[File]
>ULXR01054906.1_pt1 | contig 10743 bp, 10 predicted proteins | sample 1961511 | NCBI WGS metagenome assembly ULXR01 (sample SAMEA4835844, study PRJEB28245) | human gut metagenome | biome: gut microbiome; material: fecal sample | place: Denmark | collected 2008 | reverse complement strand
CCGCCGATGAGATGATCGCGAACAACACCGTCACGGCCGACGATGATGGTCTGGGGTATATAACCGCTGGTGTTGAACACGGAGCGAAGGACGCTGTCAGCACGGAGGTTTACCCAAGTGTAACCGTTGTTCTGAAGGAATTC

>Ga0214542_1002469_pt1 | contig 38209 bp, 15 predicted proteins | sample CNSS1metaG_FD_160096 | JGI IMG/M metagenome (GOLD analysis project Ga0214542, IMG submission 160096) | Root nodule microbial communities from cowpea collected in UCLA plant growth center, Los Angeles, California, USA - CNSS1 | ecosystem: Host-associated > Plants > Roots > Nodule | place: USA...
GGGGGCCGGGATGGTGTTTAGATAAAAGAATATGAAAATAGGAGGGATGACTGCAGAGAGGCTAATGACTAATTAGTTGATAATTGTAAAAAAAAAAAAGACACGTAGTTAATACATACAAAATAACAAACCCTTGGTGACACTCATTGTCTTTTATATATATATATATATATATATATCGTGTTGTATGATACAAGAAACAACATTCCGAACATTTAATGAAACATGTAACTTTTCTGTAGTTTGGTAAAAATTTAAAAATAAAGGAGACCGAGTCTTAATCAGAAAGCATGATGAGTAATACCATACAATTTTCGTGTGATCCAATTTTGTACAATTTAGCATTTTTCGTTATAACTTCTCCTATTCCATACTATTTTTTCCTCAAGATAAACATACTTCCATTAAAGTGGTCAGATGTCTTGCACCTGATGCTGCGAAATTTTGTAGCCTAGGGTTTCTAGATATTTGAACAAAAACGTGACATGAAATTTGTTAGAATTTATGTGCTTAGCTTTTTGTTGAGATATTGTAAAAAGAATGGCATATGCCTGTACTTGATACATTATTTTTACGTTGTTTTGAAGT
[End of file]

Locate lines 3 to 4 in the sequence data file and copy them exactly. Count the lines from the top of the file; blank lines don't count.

>Ga0214542_1002469_pt1 | contig 38209 bp, 15 predicted proteins | sample CNSS1metaG_FD_160096 | JGI IMG/M metagenome (GOLD analysis project Ga0214542, IMG submission 160096) | Root nodule microbial communities from cowpea collected in UCLA plant growth center, Los Angeles, California, USA - CNSS1 | ecosystem: Host-associated > Plants > Roots > Nodule | place: USA...
GGGGGCCGGGATGGTGTTTAGATAAAAGAATATGAAAATAGGAGGGATGACTGCAGAGAGGCTAATGACTAATTAGTTGATAATTGTAAAAAAAAAAAAGACACGTAGTTAATACATACAAAATAACAAACCCTTGGTGACACTCATTGTCTTTTATATATATATATATATATATATATCGTGTTGTATGATACAAGAAACAACATTCCGAACATTTAATGAAACATGTAACTTTTCTGTAGTTTGGTAAAAATTTAAAAATAAAGGAGACCGAGTCTTAATCAGAAAGCATGATGAGTAATACCATACAATTTTCGTGTGATCCAATTTTGTACAATTTAGCATTTTTCGTTATAACTTCTCCTATTCCATACTATTTTTTCCTCAAGATAAACATACTTCCATTAAAGTGGTCAGATGTCTTGCACCTGATGCTGCGAAATTTTGTAGCCTAGGGTTTCTAGATATTTGAACAAAAACGTGACATGAAATTTGTTAGAATTTATGTGCTTAGCTTTTTGTTGAGATATTGTAAAAAGAATGGCATATGCCTGTACTTGATACATTATTTTTACGTTGTTTTGAAGT